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Jawbone found by rock-collecting child identified as that of Marine who died in 1951 training accident

A child's parents turned the bone over to an Arizona sheriff's department in 2002. A team of students identified the remains more than 20 years later.
Students at the Ramapo College Investigative Genetic Genealogy Center
Students at the Ramapo College Investigative Genetic Genealogy Center identified the remains of Capt. Everett Leland Yager.Ramapo College

A jawbone discovered two decades ago in Arizona by a boy with a rock collection was positively identified decades later as that of a Marine who died in a 1951 training accident.

Last year, the Yavapai County Sheriff’s Office turned the piece of bone over to the Ramapo College Investigative Genetic Genealogy Center in New Jersey. It had come into the sheriff's possession in 2002 after a boy's parents found it in his rock collection.

Traditional DNA testing yielded no results, and the case remained dormant until the bone was turned over to the genealogy center.

Ramapo College said in a news release this week that the jawbone is that of Capt. Everett Leland Yager, who died in a training accident in California more than 70 years ago.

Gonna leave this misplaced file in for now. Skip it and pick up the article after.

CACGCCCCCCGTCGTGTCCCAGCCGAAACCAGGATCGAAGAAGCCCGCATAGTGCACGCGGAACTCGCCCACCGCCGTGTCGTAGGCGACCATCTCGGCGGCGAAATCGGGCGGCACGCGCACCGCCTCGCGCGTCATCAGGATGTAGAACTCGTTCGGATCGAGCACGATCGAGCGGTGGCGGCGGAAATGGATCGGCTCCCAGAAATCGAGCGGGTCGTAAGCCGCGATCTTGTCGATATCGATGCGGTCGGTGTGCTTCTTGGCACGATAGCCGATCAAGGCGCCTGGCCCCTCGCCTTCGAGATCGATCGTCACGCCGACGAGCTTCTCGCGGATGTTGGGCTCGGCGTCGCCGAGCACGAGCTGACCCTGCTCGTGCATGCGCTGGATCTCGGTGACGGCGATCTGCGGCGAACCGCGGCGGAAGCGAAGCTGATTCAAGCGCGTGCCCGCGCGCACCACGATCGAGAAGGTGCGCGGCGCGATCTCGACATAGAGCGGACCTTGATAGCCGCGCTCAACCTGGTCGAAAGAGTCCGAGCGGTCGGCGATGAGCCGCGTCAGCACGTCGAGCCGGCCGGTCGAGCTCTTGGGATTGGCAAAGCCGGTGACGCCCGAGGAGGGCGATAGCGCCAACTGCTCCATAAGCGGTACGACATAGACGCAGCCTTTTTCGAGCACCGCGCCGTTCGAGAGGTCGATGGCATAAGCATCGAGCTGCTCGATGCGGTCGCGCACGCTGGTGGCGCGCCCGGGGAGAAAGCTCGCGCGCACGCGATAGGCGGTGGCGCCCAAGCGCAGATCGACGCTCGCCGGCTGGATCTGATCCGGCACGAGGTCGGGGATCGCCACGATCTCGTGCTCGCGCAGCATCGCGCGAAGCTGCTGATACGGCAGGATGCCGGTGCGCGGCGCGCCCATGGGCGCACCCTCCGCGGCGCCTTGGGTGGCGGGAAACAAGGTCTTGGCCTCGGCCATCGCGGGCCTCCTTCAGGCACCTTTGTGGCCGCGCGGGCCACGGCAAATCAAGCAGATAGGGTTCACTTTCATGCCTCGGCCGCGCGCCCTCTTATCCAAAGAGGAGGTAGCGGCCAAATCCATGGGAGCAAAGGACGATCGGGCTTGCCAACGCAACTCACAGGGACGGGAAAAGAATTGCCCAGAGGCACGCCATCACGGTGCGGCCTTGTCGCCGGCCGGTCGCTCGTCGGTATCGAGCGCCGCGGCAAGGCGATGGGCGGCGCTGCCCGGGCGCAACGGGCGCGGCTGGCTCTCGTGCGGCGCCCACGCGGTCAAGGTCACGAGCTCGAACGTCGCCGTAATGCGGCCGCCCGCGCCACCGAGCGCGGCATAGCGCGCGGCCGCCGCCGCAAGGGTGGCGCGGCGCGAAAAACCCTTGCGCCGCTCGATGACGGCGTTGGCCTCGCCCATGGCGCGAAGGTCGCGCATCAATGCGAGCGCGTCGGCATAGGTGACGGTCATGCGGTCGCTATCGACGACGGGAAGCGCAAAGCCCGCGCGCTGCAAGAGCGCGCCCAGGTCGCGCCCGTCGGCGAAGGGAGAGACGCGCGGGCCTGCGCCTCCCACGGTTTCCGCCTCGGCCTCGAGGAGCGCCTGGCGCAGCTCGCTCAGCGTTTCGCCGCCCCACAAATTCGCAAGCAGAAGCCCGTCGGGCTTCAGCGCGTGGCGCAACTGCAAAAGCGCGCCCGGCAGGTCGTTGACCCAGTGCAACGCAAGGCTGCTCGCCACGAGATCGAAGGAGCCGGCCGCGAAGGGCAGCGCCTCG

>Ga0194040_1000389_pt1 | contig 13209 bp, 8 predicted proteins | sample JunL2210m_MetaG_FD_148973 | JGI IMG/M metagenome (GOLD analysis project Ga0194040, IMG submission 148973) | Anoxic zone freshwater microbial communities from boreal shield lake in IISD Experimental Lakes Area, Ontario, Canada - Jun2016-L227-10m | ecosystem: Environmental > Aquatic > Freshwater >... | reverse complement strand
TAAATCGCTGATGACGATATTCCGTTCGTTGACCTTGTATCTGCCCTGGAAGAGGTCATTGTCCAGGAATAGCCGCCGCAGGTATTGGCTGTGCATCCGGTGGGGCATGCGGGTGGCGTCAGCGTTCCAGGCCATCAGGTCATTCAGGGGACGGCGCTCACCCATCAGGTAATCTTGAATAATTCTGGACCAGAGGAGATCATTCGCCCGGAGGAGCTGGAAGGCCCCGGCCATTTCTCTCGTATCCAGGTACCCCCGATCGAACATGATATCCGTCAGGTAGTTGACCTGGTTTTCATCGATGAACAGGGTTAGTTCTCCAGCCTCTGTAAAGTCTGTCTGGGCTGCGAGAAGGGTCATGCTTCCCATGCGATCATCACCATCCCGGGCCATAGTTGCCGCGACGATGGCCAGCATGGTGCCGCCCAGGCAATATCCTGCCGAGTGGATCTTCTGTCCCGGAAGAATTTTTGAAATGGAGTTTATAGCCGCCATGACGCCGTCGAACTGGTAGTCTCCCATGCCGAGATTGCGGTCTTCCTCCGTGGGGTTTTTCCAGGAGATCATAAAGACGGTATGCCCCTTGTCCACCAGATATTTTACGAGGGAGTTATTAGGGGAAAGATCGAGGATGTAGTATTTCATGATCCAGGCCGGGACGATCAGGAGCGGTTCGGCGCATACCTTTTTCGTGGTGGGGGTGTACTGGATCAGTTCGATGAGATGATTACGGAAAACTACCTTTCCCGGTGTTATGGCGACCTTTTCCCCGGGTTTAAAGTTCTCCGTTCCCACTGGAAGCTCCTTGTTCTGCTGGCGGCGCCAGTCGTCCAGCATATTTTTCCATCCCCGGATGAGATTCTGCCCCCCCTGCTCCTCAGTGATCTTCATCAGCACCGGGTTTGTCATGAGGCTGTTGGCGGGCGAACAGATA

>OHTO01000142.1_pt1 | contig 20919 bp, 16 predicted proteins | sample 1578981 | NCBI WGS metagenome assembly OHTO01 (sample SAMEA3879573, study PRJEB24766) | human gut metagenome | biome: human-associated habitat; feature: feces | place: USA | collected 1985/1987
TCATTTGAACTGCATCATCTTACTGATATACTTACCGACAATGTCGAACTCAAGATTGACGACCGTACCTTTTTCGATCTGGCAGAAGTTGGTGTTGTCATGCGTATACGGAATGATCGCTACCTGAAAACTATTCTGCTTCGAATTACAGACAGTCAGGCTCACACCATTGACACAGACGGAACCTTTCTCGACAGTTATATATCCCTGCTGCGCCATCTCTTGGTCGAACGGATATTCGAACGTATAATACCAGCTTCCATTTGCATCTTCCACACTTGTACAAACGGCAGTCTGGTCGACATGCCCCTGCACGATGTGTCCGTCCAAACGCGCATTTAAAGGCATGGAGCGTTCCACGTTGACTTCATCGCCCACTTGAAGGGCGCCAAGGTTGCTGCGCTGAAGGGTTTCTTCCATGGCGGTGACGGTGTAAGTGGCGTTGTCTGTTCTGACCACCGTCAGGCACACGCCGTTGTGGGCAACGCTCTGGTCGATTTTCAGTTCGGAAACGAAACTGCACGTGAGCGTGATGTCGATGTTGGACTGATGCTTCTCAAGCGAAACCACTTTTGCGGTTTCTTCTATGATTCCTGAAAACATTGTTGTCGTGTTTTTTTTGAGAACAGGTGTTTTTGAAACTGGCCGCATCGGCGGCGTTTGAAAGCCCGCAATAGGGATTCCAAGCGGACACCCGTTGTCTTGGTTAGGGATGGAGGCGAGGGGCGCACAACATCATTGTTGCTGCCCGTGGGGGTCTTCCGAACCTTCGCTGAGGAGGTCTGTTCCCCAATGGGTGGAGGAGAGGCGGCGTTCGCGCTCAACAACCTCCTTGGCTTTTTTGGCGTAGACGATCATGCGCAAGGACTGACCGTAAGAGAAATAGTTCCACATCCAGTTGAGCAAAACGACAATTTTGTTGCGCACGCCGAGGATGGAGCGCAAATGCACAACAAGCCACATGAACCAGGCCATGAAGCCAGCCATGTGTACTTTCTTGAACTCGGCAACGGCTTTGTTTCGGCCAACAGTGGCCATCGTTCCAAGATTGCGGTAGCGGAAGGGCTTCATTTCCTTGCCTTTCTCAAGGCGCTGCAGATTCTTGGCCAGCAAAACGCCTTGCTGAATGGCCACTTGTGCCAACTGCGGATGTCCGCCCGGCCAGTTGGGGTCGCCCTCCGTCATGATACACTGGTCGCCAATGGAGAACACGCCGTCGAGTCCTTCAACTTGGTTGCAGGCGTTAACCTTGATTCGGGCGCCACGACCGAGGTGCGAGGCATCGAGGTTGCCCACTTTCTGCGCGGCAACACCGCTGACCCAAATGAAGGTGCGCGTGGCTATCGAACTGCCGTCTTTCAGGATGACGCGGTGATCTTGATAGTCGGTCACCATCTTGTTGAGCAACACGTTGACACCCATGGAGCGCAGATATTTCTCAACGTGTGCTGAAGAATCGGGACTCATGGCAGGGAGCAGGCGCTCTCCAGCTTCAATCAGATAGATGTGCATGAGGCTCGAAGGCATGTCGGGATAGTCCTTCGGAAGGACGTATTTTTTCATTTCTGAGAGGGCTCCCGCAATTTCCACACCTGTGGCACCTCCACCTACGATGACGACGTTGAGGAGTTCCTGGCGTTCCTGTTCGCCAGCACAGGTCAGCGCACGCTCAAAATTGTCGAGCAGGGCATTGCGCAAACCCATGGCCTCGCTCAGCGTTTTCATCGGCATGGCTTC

Yager's remains were collected from the accident site at the time and turned over to his family, who buried them in his hometown in Missouri. It's unclear how the jawbone made its way to Arizona, but experts believe a bird may have picked it up.

This photo of Captain Yager appeared in the Palmyra Spectator in 1944.
This photo of Captain Yager appeared in The Palmyra Spectator in Missouri in 1944.Palmyra Spectator

Cairenn Binder, assistant director of the Ramapo College IGG Center, said the school's summer boot camp students worked with experienced researchers.

"This case was a lesson in expecting the unexpected and a testament to the power of IGG education at Ramapo College of New Jersey," Binder said.

A genetic profile was developed using genome sequencing and bioinformatics in May after a human identification center in Texas sent a sample to a forensics lab in Salt Lake City.

The boot camp students took over the case in July and found a potential candidate within two days, and they turned their case over to the Yavapai County Sheriff’s Office.

Yager’s daughter last month provided a DNA sample, which was found to have a parent/child match with the genetic profile. The remains will be turned over to Yager’s family.